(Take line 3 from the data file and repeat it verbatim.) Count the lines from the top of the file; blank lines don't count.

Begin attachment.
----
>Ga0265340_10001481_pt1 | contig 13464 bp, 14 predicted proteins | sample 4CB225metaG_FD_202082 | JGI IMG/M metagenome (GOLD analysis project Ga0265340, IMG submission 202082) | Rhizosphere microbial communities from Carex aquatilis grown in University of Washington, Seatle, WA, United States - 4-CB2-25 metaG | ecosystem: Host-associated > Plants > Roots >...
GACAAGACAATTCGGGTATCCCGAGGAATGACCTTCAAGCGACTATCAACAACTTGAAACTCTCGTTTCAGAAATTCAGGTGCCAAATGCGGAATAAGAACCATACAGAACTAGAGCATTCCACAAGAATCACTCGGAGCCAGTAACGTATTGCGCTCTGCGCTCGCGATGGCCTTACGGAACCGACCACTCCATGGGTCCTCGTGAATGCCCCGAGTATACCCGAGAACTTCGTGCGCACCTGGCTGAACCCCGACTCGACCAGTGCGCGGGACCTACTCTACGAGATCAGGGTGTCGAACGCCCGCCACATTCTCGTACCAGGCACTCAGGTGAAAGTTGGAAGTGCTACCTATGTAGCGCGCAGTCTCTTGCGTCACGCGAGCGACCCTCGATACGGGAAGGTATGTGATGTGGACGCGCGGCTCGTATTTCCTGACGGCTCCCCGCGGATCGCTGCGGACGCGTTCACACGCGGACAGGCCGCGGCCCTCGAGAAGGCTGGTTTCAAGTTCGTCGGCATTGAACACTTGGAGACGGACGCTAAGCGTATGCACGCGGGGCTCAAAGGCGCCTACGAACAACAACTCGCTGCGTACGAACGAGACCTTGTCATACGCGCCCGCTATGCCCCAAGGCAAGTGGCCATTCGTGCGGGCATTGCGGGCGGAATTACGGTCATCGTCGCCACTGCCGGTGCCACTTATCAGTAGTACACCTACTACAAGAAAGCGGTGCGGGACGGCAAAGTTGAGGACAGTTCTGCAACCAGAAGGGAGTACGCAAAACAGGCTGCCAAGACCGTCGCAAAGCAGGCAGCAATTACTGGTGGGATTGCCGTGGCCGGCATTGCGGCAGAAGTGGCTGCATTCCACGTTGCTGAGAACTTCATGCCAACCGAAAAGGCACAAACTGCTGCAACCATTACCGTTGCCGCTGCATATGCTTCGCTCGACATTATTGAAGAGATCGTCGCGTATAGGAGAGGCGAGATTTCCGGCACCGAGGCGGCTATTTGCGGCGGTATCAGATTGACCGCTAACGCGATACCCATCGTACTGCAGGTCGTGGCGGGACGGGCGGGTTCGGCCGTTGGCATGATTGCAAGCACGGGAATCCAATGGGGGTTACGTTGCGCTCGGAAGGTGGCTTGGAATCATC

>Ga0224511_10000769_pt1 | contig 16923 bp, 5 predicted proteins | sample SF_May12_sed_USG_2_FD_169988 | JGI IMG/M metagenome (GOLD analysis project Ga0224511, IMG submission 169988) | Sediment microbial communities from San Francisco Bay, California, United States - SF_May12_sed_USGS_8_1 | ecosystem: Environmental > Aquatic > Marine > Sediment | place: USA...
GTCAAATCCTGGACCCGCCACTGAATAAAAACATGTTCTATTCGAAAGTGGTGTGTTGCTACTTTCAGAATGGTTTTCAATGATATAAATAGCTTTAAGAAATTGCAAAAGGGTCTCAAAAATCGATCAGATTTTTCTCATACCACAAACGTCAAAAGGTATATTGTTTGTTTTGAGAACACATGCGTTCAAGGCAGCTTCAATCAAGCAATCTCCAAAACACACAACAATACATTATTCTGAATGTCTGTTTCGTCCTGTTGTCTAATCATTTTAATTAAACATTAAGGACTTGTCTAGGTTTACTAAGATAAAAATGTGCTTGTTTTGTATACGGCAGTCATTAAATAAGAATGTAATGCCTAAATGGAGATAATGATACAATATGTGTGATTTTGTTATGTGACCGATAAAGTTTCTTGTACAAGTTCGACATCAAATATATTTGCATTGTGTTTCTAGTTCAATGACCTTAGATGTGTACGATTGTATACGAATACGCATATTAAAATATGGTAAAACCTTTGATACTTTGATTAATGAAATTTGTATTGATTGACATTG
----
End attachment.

>Ga0224511_10000769_pt1 | contig 16923 bp, 5 predicted proteins | sample SF_May12_sed_USG_2_FD_169988 | JGI IMG/M metagenome (GOLD analysis project Ga0224511, IMG submission 169988) | Sediment microbial communities from San Francisco Bay, California, United States - SF_May12_sed_USGS_8_1 | ecosystem: Environmental > Aquatic > Marine > Sediment | place: USA...